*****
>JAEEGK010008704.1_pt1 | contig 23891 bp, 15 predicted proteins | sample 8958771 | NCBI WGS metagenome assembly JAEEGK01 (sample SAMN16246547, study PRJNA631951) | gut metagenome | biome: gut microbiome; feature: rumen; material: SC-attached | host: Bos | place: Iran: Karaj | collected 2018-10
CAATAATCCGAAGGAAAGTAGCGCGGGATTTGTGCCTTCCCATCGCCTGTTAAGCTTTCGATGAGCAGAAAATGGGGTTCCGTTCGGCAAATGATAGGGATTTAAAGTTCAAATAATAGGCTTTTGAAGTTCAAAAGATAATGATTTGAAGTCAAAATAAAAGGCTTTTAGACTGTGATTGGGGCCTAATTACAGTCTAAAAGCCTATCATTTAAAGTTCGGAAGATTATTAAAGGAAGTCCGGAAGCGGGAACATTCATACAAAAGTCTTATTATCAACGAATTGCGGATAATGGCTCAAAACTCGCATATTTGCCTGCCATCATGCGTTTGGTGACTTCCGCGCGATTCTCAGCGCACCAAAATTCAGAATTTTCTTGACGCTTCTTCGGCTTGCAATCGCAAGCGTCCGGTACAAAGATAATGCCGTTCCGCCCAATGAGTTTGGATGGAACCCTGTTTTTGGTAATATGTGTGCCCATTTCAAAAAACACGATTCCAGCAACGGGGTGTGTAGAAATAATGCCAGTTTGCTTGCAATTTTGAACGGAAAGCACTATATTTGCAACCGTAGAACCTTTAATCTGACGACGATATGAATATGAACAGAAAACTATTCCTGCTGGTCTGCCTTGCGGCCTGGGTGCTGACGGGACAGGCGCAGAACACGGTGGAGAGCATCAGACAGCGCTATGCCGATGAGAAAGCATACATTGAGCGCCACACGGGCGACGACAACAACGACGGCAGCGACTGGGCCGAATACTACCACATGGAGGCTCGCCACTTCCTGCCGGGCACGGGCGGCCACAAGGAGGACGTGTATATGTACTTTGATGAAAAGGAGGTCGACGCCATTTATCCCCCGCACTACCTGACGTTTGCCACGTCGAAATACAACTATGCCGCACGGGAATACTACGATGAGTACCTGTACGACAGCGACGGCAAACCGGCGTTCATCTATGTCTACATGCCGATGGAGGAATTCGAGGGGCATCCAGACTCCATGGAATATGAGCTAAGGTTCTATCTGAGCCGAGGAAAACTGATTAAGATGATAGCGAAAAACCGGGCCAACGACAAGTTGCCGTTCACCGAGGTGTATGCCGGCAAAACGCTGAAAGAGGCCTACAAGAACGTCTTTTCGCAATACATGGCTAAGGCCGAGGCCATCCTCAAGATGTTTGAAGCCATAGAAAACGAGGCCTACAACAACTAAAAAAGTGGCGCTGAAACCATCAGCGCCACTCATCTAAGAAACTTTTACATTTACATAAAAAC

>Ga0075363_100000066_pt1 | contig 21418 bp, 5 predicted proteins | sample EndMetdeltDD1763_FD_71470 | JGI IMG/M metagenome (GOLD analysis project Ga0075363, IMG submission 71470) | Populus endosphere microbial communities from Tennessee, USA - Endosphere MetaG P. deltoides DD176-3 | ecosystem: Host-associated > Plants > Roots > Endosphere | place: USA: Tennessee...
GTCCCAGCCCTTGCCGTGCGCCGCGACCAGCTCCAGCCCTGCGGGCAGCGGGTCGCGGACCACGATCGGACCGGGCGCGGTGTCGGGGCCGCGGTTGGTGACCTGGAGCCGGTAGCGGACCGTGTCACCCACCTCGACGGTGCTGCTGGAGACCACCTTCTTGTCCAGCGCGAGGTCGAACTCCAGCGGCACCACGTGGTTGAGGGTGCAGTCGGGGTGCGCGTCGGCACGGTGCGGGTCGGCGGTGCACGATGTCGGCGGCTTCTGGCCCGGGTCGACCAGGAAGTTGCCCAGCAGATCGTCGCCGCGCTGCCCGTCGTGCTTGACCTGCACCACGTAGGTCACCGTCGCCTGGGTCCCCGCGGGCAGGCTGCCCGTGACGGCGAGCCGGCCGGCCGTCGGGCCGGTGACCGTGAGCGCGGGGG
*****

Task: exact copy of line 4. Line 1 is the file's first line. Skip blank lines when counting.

GTCCCAGCCCTTGCCGTGCGCCGCGACCAGCTCCAGCCCTGCGGGCAGCGGGTCGCGGACCACGATCGGACCGGGCGCGGTGTCGGGGCCGCGGTTGGTGACCTGGAGCCGGTAGCGGACCGTGTCACCCACCTCGACGGTGCTGCTGGAGACCACCTTCTTGTCCAGCGCGAGGTCGAACTCCAGCGGCACCACGTGGTTGAGGGTGCAGTCGGGGTGCGCGTCGGCACGGTGCGGGTCGGCGGTGCACGATGTCGGCGGCTTCTGGCCCGGGTCGACCAGGAAGTTGCCCAGCAGATCGTCGCCGCGCTGCCCGTCGTGCTTGACCTGCACCACGTAGGTCACCGTCGCCTGGGTCCCCGCGGGCAGGCTGCCCGTGACGGCGAGCCGGCCGGCCGTCGGGCCGGTGACCGTGAGCGCGGGGG